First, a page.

1957 Buick General Specifications

1957 Buick General Specifications



The Buick engine has been increased in size for all 1957 models. All series use the same basic engine with a bore of 4.125″, and a stroke of 3.4″, and a piston displacement of 364 cubic inches. The larger displacement is partly due to the crankshaft stroke, which has been in­ creased .2″, and the bore which has been increased .125″. The connecting rods are .1″ longer, and the crankshaft has thicker counter­ weights for greater strength and durability.

In line with the increase in bore and stroke are increases in valve diameter, lift, and throat area. Changes in valve timing and exhaust manifolding also improve engine breathing. Carburetors in all series have been changed to match the greater engine displacement. By removing the rotor resistor and the spark plug covers, and using a new resistance-type cable, increased voltage has been obtained at the spark plugs.

The 50-60-70 engines have a compression ratio of 10.0 to 1 while Series 40 engines have a ratio of 8.0 to 1 on synchromesh cars, and 9.5 to 1 on cars equipped with Dynaflow. The difference in compression ratios is accomplished by different piston dome heights. The 50-60-70 Series use the four-barrel carburetor while the two-barrel carburetor is used on Series 40. A .015″ steel head gasket is used on all series.

The vacuum pump has been relocated in the oil pan, permitting the location of the fuel pump in a lower, cooler position, reducing the tendency of vapor lock. See Figure 2-1.

1957 Buick 1957 Engine

1957 Buick 1957 Engine

Beginning with 1957 production, a new engine numbering system will be used. The vehicle identification number (serial number) will be stamped to the left on an extension of the engine block just forward of the valve lifter cover, in addition to the tag on the left front door pillar. This number alone will constitute a legal identification for both body and engine on titles, registrations, etc.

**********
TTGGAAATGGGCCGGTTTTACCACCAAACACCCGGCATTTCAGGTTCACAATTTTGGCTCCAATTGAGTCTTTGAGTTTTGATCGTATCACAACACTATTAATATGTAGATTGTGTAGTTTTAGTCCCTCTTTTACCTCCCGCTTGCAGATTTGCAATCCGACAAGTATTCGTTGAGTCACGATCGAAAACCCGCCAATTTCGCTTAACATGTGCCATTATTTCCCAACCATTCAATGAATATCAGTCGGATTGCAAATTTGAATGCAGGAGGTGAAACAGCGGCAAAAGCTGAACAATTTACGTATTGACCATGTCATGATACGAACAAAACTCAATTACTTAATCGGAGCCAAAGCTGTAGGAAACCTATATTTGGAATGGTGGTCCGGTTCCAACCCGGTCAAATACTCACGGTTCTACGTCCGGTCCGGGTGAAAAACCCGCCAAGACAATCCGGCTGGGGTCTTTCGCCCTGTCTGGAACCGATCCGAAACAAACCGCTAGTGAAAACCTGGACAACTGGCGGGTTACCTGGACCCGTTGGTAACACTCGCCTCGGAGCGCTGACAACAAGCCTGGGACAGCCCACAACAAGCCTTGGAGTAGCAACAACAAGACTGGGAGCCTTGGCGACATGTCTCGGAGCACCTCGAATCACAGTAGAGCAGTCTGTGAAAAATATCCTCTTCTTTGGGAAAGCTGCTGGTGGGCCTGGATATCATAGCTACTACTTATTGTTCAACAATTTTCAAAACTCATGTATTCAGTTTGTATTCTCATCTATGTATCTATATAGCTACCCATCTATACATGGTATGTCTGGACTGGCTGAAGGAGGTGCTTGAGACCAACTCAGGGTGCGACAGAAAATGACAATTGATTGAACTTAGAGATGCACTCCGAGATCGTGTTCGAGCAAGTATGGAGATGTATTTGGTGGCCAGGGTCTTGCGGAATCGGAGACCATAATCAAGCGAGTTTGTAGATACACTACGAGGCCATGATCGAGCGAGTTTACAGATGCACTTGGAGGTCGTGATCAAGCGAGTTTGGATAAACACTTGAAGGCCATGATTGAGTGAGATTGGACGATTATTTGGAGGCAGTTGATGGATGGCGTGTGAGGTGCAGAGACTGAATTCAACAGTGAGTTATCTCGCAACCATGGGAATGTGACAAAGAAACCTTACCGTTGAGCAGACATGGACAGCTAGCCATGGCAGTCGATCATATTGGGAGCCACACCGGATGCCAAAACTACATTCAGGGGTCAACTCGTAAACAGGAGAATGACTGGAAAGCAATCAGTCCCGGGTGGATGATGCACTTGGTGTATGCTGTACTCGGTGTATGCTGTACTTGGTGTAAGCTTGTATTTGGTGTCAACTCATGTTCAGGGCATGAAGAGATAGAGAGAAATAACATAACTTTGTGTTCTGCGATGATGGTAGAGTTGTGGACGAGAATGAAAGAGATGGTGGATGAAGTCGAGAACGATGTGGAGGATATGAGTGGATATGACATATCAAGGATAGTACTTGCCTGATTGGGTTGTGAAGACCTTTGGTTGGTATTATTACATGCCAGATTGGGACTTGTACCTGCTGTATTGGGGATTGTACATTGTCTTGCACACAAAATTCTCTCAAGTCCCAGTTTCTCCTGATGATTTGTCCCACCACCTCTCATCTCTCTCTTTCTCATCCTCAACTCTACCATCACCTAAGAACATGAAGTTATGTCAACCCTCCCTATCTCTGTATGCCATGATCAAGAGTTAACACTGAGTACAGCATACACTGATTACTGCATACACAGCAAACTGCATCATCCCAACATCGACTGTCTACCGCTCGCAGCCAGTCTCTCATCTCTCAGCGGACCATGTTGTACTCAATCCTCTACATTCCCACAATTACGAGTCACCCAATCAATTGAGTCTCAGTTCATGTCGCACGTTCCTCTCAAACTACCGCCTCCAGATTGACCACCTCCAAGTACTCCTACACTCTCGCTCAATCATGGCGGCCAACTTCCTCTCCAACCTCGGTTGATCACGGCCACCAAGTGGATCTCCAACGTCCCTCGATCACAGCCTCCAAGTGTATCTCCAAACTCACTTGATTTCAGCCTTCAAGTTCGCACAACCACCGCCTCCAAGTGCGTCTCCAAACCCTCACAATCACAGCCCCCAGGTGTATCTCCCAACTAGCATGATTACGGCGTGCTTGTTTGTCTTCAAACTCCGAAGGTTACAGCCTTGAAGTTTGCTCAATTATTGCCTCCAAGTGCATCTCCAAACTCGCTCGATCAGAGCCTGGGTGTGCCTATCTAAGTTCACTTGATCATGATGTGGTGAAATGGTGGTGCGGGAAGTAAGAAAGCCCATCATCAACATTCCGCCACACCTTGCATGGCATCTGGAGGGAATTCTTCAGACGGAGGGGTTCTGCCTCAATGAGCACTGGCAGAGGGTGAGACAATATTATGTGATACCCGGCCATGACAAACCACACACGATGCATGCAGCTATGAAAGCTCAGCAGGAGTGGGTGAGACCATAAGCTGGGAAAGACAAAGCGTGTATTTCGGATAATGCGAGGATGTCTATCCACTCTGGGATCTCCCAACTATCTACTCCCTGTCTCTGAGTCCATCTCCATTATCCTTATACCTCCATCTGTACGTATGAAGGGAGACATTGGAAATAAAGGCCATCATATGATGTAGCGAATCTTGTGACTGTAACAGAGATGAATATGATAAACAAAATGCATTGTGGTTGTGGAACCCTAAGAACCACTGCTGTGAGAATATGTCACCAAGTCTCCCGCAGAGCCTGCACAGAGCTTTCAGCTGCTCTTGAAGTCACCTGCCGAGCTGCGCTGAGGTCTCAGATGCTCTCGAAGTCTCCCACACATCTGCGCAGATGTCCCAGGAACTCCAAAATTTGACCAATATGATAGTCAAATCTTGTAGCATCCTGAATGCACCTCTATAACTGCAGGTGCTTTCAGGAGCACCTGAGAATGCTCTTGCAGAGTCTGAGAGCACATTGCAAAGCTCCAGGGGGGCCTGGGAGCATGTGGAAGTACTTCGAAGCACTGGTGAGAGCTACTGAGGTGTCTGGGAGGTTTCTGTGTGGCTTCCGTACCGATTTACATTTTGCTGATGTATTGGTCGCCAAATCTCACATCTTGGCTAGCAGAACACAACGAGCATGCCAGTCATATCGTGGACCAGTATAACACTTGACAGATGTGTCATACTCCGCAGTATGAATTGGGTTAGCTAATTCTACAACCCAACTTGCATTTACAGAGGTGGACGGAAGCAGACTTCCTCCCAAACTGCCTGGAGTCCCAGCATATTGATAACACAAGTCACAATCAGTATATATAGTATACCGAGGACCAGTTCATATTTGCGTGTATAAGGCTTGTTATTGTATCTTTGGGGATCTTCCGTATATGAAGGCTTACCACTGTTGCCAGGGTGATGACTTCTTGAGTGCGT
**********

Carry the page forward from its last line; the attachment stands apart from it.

The manufacturing number ( engine identification number ) is stamped on the same surface as the vehicle identification number, but to the right and inverted (must be read from the rearward side). This number will be used only for engine identification (along with the vehicle identification number) on product reports, etc., and does not constitute a legal identification for the engine. This manufacturing number will begin with the number 1 and each engine will be numbered consecutively through­ out the model year. As before, a 1,4,” long dash following this number indicates a .010″ over­ size engine.



Cylinder Crankcase

The cylinder block height has been increased by .250″ due to the additional .1″ in the length of the connecting rod, and the added .1″ in the crankshaft throw, and .050” in the pistons.

To obtain a more positive clearance between the counterweight faces and crankcase, the main bearing supports and caps are now machined.

The size of the rear water passage has been increased to give greater flow and better cooling. The increased displacement and horse­ power has been accomplished without any appreciable increase in the weight of the engine.

Crankshaft and Bearings

To permit additional thickness of the counterweight, the crankpins and main bearing journals are reduced in length. This thicker counterweight provides better balance to compensate for the increased throw and the heavier component parts such as pistons, pins and rods. An improved main bearing material is used to compensate for the reduction in area.

The harmonic balancer has been redesigned to obtain greater strength and durability. The pilot diameter has been reduced .060″ to in­ crease the hub section .030″, resulting in greater strength at the keyway section.

The engines used with the Dynaflow transmission have a triangular steel flywheel for torque converter coupling. See Figure 2-2.

1957 Buick Triangular Flywheel

1957 Buick Triangular Flywheel

The synchromesh engine (Series 40) is equipped with a cast iron flywheel for clutch application and the crankshaft flywheel flange contains a clutch pilot bushing.

Connecting Rods, Pistons and Pins